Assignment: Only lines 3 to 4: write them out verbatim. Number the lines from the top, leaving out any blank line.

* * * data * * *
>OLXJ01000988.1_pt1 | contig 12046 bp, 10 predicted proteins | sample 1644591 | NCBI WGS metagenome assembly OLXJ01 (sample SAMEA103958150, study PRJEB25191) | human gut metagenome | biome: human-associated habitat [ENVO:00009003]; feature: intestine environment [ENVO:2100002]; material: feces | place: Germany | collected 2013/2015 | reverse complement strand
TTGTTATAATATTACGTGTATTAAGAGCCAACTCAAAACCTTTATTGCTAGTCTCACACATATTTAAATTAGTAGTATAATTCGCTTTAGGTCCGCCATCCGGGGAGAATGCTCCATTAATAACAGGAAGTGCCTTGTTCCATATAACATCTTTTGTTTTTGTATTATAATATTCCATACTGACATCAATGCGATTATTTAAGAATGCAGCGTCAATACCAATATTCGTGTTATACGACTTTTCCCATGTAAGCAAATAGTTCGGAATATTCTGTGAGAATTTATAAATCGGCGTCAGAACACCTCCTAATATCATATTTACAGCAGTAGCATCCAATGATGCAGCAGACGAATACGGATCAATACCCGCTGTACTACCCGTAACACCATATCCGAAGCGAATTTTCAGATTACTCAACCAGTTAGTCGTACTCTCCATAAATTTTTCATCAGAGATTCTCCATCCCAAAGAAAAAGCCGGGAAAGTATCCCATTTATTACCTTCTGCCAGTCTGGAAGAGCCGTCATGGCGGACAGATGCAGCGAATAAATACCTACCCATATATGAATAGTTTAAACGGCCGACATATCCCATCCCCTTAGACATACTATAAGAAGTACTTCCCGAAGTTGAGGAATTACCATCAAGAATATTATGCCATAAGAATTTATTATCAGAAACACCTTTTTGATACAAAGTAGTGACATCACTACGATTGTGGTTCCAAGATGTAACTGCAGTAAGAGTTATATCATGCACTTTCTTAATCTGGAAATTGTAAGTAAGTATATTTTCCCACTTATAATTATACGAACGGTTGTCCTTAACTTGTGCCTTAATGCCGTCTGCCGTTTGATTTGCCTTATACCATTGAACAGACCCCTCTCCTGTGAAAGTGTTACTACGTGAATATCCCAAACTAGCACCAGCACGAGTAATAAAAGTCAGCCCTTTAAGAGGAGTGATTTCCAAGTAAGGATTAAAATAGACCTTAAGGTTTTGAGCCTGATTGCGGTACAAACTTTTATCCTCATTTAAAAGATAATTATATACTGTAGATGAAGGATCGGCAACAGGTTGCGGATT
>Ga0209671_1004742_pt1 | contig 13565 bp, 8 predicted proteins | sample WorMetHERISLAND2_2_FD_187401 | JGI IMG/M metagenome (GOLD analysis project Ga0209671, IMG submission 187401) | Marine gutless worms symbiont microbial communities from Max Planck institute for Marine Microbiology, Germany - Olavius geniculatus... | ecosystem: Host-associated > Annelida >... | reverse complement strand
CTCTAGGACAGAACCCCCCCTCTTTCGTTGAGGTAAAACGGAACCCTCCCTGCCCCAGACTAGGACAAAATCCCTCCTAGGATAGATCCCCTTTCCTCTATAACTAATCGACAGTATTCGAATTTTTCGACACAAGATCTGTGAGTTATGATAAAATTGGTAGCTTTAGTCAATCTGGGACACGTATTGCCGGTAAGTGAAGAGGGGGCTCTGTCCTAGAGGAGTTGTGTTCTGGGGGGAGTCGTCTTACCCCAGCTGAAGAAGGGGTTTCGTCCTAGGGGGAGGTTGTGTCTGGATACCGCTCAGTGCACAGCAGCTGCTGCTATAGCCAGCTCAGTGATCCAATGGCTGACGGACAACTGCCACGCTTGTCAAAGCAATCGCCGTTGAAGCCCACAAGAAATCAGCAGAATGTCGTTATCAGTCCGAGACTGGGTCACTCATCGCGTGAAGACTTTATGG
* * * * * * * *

>Ga0209671_1004742_pt1 | contig 13565 bp, 8 predicted proteins | sample WorMetHERISLAND2_2_FD_187401 | JGI IMG/M metagenome (GOLD analysis project Ga0209671, IMG submission 187401) | Marine gutless worms symbiont microbial communities from Max Planck institute for Marine Microbiology, Germany - Olavius geniculatus... | ecosystem: Host-associated > Annelida >... | reverse complement strand
CTCTAGGACAGAACCCCCCCTCTTTCGTTGAGGTAAAACGGAACCCTCCCTGCCCCAGACTAGGACAAAATCCCTCCTAGGATAGATCCCCTTTCCTCTATAACTAATCGACAGTATTCGAATTTTTCGACACAAGATCTGTGAGTTATGATAAAATTGGTAGCTTTAGTCAATCTGGGACACGTATTGCCGGTAAGTGAAGAGGGGGCTCTGTCCTAGAGGAGTTGTGTTCTGGGGGGAGTCGTCTTACCCCAGCTGAAGAAGGGGTTTCGTCCTAGGGGGAGGTTGTGTCTGGATACCGCTCAGTGCACAGCAGCTGCTGCTATAGCCAGCTCAGTGATCCAATGGCTGACGGACAACTGCCACGCTTGTCAAAGCAATCGCCGTTGAAGCCCACAAGAAATCAGCAGAATGTCGTTATCAGTCCGAGACTGGGTCACTCATCGCGTGAAGACTTTATGG